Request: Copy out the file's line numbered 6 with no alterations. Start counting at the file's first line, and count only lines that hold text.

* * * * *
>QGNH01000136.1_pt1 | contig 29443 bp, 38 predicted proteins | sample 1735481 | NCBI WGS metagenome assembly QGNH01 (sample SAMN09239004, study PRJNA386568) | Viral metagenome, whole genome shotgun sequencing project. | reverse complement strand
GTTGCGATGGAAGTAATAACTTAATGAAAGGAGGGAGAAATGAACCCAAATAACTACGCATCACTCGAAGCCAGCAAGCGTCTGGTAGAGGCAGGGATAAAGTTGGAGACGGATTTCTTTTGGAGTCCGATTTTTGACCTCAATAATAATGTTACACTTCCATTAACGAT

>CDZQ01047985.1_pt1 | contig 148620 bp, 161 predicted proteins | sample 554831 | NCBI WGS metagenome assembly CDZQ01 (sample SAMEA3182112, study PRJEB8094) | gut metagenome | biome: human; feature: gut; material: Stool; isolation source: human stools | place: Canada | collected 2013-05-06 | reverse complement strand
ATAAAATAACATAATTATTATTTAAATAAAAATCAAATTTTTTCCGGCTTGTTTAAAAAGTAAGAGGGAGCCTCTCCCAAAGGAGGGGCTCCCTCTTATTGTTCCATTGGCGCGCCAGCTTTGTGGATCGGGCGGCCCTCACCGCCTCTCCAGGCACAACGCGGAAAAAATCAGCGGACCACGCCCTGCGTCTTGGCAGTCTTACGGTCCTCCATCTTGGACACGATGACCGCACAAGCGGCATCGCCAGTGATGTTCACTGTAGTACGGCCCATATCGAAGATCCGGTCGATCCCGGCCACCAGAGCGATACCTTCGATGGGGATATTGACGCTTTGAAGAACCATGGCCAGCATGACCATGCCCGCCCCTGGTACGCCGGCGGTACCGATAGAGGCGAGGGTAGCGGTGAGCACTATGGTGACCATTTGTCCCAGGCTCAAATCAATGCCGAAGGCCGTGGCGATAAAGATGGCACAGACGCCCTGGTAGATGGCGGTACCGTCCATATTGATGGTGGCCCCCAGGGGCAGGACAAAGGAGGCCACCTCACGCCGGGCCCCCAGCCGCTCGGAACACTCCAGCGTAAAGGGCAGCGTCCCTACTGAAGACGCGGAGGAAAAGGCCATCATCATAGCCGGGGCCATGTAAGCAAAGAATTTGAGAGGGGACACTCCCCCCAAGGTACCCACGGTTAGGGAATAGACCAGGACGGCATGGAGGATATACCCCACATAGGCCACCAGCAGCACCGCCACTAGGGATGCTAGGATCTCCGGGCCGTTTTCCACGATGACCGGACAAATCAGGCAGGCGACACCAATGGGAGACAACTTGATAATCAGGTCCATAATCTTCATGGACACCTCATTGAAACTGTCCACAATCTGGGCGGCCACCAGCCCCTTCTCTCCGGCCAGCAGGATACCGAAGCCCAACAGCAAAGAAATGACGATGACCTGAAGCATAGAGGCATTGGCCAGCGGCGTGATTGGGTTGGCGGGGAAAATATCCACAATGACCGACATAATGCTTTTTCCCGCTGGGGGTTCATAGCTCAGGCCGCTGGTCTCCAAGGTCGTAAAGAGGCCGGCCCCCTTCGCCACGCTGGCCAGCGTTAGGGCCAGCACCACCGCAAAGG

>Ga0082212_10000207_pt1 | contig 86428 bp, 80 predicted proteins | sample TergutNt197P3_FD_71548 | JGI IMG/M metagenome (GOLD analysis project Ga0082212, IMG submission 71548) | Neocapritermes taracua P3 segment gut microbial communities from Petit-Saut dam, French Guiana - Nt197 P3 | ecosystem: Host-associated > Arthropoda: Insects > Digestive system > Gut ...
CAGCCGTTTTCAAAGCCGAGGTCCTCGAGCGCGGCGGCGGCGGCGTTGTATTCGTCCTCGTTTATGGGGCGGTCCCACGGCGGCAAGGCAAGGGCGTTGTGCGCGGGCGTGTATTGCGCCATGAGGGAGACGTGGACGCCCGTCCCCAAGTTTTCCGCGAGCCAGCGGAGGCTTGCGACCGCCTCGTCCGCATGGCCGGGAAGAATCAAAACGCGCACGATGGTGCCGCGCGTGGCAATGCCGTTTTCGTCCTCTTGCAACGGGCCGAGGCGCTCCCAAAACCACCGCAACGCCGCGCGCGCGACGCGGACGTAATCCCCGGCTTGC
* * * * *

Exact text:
CAGCCGTTTTCAAAGCCGAGGTCCTCGAGCGCGGCGGCGGCGGCGTTGTATTCGTCCTCGTTTATGGGGCGGTCCCACGGCGGCAAGGCAAGGGCGTTGTGCGCGGGCGTGTATTGCGCCATGAGGGAGACGTGGACGCCCGTCCCCAAGTTTTCCGCGAGCCAGCGGAGGCTTGCGACCGCCTCGTCCGCATGGCCGGGAAGAATCAAAACGCGCACGATGGTGCCGCGCGTGGCAATGCCGTTTTCGTCCTCTTGCAACGGGCCGAGGCGCTCCCAAAACCACCGCAACGCCGCGCGCGCGACGCGGACGTAATCCCCGGCTTGC